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23:13 GMT +3 hours20 December 2014
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Anti-Islam Filmmaker Has Prior Convictions

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The man reported to have been responsible for making and posting on YouTube a video that has inflamed protesters across the Muslim world has a criminal record and is currently under investigation for possible violation of his probation, U.S. media reported Friday.

The man reported to have been responsible for making and posting on YouTube a video that has inflamed protesters across the Muslim world has a criminal record and is currently under investigation for possible violation of his probation, U.S. media reported Friday.

The man, named as Nakoula Basseley Nakoula by a U.S. law enforcement official cited in a report by the Associated Press, was arrested for bank fraud in 2009 and convicted the following year. He was also convicted in the 1990s on drug charges, U.S. media said.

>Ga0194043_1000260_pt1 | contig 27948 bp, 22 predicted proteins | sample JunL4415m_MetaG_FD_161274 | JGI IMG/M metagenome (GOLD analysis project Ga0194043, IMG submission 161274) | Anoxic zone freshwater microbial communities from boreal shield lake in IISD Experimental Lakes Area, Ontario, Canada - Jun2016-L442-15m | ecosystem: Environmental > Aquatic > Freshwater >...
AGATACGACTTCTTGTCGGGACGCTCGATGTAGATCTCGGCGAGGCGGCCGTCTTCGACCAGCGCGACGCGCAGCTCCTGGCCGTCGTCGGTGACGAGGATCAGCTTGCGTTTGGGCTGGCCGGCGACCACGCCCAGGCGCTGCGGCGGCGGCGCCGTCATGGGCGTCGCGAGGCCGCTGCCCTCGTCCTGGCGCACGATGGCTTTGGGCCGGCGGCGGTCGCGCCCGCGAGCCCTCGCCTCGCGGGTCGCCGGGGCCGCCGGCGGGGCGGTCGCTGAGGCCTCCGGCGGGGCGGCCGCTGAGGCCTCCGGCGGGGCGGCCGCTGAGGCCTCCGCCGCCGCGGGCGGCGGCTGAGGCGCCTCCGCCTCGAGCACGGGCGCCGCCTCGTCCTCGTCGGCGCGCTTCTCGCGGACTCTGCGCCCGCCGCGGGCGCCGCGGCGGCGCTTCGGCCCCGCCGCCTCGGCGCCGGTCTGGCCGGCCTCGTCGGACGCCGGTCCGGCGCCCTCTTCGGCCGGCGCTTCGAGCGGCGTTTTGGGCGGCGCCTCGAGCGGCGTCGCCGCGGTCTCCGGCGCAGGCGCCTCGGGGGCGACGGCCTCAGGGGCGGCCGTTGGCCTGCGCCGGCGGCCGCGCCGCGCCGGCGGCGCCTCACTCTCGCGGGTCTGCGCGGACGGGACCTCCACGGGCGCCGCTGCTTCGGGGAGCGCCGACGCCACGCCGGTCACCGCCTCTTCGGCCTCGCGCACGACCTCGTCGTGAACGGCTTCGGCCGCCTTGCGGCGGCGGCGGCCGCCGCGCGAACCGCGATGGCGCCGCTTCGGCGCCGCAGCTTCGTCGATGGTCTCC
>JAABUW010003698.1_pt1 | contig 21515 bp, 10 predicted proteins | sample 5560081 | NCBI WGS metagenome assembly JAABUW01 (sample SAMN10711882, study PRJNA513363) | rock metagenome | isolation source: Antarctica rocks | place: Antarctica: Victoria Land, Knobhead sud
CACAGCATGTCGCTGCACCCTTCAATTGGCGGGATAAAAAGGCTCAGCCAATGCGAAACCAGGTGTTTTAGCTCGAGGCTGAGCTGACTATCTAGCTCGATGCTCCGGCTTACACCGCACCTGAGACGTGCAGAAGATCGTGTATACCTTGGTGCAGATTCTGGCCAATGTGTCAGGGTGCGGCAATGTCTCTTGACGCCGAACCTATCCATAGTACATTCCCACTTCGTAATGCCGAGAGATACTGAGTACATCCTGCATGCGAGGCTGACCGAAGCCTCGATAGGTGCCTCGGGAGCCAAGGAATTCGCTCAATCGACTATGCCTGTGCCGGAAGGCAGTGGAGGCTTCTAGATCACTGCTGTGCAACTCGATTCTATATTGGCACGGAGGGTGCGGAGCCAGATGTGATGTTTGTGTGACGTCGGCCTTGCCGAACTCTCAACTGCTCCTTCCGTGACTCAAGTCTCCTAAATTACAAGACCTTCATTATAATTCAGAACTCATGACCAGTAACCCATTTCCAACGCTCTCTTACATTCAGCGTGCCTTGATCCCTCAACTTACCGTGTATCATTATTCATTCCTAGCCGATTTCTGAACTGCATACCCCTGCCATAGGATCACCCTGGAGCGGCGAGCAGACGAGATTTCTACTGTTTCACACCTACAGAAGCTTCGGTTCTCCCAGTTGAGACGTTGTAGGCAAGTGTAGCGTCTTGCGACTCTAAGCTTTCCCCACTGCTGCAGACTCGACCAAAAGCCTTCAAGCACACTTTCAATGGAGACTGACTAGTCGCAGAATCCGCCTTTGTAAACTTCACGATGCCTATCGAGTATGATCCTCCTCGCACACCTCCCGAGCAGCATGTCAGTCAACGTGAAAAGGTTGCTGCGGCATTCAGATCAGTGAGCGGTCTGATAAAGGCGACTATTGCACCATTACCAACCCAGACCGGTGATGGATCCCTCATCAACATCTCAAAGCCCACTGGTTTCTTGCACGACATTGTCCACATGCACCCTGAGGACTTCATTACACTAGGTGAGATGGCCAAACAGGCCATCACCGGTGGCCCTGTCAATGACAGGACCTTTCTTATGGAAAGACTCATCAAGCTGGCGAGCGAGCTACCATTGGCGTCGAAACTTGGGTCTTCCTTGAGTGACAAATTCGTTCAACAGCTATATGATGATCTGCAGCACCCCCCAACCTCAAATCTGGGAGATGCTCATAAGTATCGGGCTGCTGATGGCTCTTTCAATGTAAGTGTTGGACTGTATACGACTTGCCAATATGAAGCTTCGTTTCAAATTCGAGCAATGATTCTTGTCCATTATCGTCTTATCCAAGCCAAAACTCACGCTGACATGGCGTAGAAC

Nakoula, whose aliases include Sam Bacile – the name associated with the YouTube posting – is an Egyptian-born Coptic Christian who in 2010 was banned for five years from using “any online service at any location” without the prior approval of his probation officer, according to court records obtained by NBC News.

Authorities are investigating whether his alleged posting of the video on YouTube violated his five-year probation terms, an infraction that experts said could result in incarceration.

“I think it can surely mean jail time, given the nature of the conviction,” said Peter Keane, law professor and Dean Emeritus at Golden Gate University Law School in San Francisco.

“His film is First-Amendment-protected, but he could face up to seven years or a fairly substantial amount of time for violating his probation,” Keane said, referring to the protection of free speech enshrined in the U.S. Constitution.

Authorities found Nakoula, 55, when he sought law enforcement protection following death threats he received in connection with the YouTube posting, media reported. Nakoula went into hiding after his home address was circulated on the internet.

In an interview with the Associated Press earlier this week, Nakoula initially denied he was Bacile. On Friday however, U.S. law enforcement officials said they were certain that Nakoula was responsible for the video.

According to Keane, in addition to any possible violation of his probation for using the internet Nakoula could also face serious legal problems if he used a fictitious name in financial transactions.

“If he made financial transactions for the film using false names he would be indicted on those charges as well,” Keane said.